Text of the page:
The increasing attention being paid to high profile court cases means
that as well as knowing how to handle proceedings, lawyers are also
having to learn to handle the media
The Law Society’s new director of communications Barbara Calahane is a
Not only is she joining an organisation described by her predecessor Sue
Stapely as ‘a war zone’ following its internal bust-ups but she will be
representing an industry with a severe image problem.
In the popularity stakes, solicitors rank just above estate agents
according to The Law Society’s 1995 survey Client Perceptions, even
though 90 per cent of clients also said they were satisfied with the
service they received from their lawyer.
Part of the blame for this gap in public perception may lie with the
industry’s uneasy relationship with the media.
According to The Law Society’s media relations officer, David McNeill,
legal cases have always attracted press attention as they offer the
vital ingredients of drama, conflict and resolution.
But, he says, ambiguities over contempt of court regulations and the
proliferation of new media has meant law-related topics are being
covered more often, in more depth.
Most solicitors, says McNeill, are ill-equipped to cope with the
increased pressure, especially from the tabloid press.
The Law Society’s press office regularly receives calls from worried
solicitors who have, say, the News of the World in their waiting room.
As McNeill says, they are unable to judge that their client’s story may
attract media interest and often can do nothing but react with a ‘no
comment’ when it does.
In an effort to remedy the situation The Law Society has invited Max
Clifford to give a talk at next month’s conference of Local Law Society
PR Officers on how to identify human interest stories.
Jon McLeod, an account director at Westminster Strategy and chief press
officer for The Bar Council feels this failure to prepare for tabloid
interest arises from the ‘cultural gap’ between the law profession and
‘Professional lawyers read the Guardian or the Times,’ he says. ‘They
have less of an instinctive feeling for the type of story which
interests the tabloids.’
There are, however, a handful of skilled operators who deal with the
media direct, pro-actively using it to promote their client’s case, and
In his Bar Council role McLeod receives frequent requests to interview
these ‘personality’ lawyers from media as diverse as women’s magazines
The Princess of Wales’ divorce lawyer Anthony Julius, nicknamed ‘the
Genius’ by the press, regularly shares the newspaper columns with his
On the downside, Frederick West’s former solicitor Howard Ogden appeared
in all the major newspapers when he was suspended for a year due to
‘unbecoming conduct’ in the case.
This is a business where solicitors can make or break their reputation
with one high profile case. But is self or client promotion compatible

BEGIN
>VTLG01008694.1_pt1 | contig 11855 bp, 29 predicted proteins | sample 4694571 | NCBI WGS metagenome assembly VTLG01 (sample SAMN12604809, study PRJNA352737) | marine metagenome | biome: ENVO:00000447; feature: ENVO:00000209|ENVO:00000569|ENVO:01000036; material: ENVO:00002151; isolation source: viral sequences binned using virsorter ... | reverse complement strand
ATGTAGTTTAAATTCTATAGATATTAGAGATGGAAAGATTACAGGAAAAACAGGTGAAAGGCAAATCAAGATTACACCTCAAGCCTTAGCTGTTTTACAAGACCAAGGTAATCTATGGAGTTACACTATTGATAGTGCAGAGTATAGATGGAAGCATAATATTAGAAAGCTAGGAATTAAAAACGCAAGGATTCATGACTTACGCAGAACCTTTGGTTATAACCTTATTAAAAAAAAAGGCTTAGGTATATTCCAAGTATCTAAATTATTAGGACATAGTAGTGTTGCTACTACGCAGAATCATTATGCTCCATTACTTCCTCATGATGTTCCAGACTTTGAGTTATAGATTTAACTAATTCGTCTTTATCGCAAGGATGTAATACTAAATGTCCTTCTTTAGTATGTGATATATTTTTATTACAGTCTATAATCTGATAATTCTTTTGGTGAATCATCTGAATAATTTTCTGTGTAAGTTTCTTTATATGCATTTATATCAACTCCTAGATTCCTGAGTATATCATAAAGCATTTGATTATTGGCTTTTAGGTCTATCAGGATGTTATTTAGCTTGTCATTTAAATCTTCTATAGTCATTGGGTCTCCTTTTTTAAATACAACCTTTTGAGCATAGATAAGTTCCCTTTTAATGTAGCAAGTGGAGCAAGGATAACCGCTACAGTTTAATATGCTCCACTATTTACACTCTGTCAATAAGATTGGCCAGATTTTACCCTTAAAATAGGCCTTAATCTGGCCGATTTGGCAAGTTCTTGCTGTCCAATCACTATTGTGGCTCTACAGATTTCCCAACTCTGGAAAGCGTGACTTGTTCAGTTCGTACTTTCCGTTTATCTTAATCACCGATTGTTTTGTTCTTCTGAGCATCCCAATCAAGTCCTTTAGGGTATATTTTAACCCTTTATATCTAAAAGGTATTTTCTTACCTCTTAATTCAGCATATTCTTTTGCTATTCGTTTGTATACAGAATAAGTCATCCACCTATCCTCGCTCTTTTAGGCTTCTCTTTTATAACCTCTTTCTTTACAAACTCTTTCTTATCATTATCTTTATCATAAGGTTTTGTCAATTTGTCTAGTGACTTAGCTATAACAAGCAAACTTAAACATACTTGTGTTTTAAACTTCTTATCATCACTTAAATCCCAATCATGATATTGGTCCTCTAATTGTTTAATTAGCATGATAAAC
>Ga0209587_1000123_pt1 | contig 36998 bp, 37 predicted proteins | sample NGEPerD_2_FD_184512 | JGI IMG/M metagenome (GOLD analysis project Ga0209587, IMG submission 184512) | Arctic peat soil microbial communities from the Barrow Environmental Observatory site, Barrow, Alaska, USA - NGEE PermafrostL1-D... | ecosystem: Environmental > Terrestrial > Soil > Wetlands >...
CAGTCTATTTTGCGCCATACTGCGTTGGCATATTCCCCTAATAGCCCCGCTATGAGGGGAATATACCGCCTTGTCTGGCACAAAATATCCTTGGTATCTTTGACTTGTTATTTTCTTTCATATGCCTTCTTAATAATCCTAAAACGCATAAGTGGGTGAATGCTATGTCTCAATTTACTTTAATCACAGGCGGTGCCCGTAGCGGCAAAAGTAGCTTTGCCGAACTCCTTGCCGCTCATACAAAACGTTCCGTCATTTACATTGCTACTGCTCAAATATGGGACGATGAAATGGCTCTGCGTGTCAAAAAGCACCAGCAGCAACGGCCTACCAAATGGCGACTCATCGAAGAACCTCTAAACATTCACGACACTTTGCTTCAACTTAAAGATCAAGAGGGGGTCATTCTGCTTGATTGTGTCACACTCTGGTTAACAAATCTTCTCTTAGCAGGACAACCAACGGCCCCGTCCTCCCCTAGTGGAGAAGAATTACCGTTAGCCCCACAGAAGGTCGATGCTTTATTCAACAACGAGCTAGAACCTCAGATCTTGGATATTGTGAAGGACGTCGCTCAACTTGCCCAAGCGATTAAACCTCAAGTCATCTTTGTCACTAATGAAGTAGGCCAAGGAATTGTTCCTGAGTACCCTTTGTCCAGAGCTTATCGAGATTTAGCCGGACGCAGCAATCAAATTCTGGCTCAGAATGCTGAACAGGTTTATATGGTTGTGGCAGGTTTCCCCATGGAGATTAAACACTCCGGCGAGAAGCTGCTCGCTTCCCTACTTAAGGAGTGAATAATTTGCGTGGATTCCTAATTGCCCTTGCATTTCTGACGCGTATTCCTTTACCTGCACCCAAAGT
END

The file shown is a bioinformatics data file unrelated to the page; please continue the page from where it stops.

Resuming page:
with the justice system? Lord Chief Justice Taylor, who resigned in May,
spoke out against the use of the media to exploit criminal and other
civil law cases.
Solicitors are subject to a host of rules when talking to the media,
from contempt of court to the publicity code, which focuses mainly on
advertising but includes rules about publicity.
However, this does not mean a defendant has to stay silent from arrest
‘It can be argued that it is the solicitors duty to ensure a balanced
point of view is put forward,’ says McNeill.
Stapely, author of Media Relations for Lawyers, agrees: ‘There is a
debate at the moment over whether it is at all appropriate for
solicitors to advocate clients to the media.’
‘The former Lord Chief Justice wished all solicitors to be gagged in the
same way that barristers are, but at present, provided they comply with
the court’s rules solicitors are free to talk to the media about their
clients’ cases,’ says Stapely.
Nick Pollard of law firm Kingsley Napley who represented Nick Leeson’s
wife Lisa, has written a guide on the subject entitled Law and the
Media, Pre-trial Publicity - a Practitioner’s Guide, which he presented
earlier this month at the Solicitors Annual Conference.
In it, he advises that ‘used carefully, the media can be very positive
to our clients, our firms and ourselves as individual practitioners’.
Pollard points out that PR has always been used by lawyers working on
City take-overs but says possessing media relations skills ‘is
increasingly becoming part of an all round service’.
Stapely agrees that lawyers who can handle the media are now in hot
‘Paula Yates chose Mark Stephens - who is not a specialist divorce
solicitor - because he is a skilled operator in media relations,’ says
‘Clients are not just seeking legal skills but also lawyers who have
media skills and can put a favourable spin on the case, if it is
reported,’ she adds.
However, Pollard warns that trying to manipulate the media to
communicate a positive message on behalf of a client is still something
best left to the professionals, so if unsure seek PR advice.
He ends: ‘We mustn’t get over confident and think we can do a public